Music Has No Value | Aaron Gervais, composer

Music Has No Value

This is an issue I’ve been thinking about for a long time. Can we actually justify saying one kind of music is better than any other, or that one piece is better than another? I wrote a paper related to this issue recently for my degree… perhaps I’ll post it on my website eventually. But I thought I’d summarize some of the conclusions, as I think this has been a driving force in the way I write recently.

I guess basically, I don’t believe music holds any value whatsoever. It’s just organized sound. People imbue it with value, however, when they use it. At times in history (e.g. the industrial revolution, the Cold War), certain uses of music have been so, well… useful, that people have developed musical canons around them. These people couldn’t see how something as useful as the appreciation of, say, Beethoven or the Beatles could be arbitrary, so they took the music to have fundamental value and canonized it. To make things worse, people with political agendas have always fought to have their music included in the canon as well, and when they had power, they often succeeded. This leads us to the convoluted thing we call the musical tradition.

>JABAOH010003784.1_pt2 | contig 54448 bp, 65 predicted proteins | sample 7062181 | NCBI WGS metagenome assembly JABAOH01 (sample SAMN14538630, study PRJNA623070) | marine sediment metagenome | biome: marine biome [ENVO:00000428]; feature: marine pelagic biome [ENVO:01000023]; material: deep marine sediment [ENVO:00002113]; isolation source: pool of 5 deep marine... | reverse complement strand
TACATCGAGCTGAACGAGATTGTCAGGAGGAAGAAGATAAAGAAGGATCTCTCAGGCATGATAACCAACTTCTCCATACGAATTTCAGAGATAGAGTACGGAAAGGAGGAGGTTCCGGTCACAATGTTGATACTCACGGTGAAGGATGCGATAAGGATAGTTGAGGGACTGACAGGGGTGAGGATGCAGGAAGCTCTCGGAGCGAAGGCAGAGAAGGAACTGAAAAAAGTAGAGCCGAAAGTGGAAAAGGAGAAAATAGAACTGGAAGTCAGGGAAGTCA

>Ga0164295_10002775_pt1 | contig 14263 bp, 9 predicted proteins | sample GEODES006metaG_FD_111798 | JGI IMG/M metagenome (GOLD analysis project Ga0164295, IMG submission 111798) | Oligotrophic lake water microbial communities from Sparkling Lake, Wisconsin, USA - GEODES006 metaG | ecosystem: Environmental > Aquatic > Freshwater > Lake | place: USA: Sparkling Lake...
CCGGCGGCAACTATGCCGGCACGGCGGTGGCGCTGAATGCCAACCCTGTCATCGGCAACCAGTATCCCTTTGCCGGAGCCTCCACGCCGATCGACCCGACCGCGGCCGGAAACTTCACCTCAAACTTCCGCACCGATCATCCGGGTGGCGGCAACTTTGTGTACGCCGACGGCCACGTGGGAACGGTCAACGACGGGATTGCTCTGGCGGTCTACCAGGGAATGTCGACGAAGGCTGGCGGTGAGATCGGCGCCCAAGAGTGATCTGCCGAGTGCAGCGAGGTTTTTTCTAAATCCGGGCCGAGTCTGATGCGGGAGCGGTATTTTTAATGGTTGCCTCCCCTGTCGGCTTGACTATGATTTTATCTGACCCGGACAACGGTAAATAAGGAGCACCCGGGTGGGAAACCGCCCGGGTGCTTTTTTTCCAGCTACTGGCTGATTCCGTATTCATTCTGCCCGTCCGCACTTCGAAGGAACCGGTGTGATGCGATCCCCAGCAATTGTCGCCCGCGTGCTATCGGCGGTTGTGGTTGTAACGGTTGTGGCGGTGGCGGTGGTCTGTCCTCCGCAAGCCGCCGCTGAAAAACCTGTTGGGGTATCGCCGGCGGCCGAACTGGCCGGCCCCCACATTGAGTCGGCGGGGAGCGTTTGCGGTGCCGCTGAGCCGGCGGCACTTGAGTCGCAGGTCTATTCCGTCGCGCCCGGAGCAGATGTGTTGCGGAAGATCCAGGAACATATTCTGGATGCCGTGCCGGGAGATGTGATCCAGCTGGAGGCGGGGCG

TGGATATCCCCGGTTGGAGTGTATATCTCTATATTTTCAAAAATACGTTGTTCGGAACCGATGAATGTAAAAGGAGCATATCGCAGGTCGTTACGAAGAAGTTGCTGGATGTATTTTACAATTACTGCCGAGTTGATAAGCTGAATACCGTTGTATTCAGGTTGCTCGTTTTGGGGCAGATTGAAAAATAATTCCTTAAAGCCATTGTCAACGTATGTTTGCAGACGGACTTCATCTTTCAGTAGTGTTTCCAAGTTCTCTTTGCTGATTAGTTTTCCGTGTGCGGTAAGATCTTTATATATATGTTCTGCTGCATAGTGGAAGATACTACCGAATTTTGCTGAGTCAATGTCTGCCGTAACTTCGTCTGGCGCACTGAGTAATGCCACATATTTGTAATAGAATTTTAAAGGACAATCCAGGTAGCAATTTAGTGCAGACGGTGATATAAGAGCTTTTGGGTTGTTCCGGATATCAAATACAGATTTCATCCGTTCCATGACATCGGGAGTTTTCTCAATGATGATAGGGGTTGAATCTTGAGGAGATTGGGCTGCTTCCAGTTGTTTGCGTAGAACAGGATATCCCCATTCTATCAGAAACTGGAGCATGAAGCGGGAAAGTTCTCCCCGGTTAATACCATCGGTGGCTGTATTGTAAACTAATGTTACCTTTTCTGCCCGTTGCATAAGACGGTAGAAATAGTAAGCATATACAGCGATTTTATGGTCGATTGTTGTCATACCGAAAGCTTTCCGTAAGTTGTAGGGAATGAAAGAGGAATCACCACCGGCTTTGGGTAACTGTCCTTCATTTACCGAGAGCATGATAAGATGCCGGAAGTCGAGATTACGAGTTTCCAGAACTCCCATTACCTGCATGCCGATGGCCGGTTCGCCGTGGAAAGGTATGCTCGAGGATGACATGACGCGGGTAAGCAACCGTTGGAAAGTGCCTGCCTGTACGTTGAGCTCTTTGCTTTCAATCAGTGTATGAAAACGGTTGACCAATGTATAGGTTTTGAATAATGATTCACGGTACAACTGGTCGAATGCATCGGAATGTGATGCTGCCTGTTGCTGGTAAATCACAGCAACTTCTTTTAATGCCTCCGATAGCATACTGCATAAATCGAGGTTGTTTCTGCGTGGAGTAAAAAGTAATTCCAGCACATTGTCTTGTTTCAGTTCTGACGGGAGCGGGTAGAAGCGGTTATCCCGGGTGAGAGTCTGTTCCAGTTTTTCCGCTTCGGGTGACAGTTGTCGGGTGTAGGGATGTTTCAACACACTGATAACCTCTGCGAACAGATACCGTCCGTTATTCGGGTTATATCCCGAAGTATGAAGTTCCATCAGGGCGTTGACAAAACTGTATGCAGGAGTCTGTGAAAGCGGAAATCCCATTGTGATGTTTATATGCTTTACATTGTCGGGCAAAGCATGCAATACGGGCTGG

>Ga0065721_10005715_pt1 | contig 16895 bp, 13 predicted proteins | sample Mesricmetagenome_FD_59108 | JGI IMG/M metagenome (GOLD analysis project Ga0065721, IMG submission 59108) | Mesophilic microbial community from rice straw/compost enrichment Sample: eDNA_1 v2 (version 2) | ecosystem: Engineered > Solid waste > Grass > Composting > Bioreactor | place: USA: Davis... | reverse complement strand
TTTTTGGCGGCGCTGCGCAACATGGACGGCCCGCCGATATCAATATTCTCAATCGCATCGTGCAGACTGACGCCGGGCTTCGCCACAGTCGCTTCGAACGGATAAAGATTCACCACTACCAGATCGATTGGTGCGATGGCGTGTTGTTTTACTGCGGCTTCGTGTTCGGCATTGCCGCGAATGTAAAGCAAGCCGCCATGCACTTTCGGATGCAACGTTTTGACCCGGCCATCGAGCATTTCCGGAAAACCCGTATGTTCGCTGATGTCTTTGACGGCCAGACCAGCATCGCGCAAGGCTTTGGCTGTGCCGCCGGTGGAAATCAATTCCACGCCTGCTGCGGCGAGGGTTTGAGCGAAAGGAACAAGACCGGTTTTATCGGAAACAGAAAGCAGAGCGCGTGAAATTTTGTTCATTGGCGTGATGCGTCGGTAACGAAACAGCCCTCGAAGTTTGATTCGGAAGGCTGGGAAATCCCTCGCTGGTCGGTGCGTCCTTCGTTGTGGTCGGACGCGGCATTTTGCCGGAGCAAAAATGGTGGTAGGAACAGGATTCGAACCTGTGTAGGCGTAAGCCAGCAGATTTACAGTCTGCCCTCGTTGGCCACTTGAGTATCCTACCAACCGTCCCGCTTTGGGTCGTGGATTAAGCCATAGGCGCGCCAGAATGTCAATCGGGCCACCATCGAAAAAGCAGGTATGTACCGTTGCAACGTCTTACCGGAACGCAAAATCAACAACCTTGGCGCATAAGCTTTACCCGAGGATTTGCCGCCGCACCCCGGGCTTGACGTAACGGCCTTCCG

But I think people are wising up to the situation. That’s why the record companies’ profitability has been in free fall over the past few years. I think part of the reason for the change is sites like MySpace: there’s just more access to more music, and when faced with an endless supply of musical variegation, it becomes harder to argue for inherent value. So people are more willing to create their own value, or at least adopt value from someone (person/media source/corporation) they consider an authority on the subject. And there are way more someones claiming to be authorities now than in the past.

So why should I write the kind of music that I write when I can get just as much value from listening to Justin Timberlake? After all, my dislike for Timberlake’s music obviously shows that my faculties of musical appreciation are inferior in some sense to many other people’s–they like him and I haven’t figured out how to like his music yet. Maybe if I practice listening to Timberlake I’ll learn to love it, as I had to practice listening to Beethoven and Mozart to learn to love that music. Then maybe I’ll finally reach true musical fulfillment.

The reason, I guess, is that most people don’t think of music as valueless, although in my mind it most certainly is. I create the music that I do because I want to hear it, plain and simple. However, the other people who hear it will find value in it for any number of reasons and often tell me about that value. That is fascinating to me, to learn about how other people imbue value. And what better way to do it than through something that I have a strong value relation with, such as my own music? Definitely not art for art’s sake. More like art as undefined, if art even exists… I simply like to see what comes out of the lack of meaningfulness.

Oh, and there’s also the problem that I write the music I want to hear and nobody else does. If you think you can write the music I want to hear, please do! Then I could be a lawyer or do something else that pays well and just enjoy the fruits of your labour instead. Sigh… the fantasies of the composer. 😉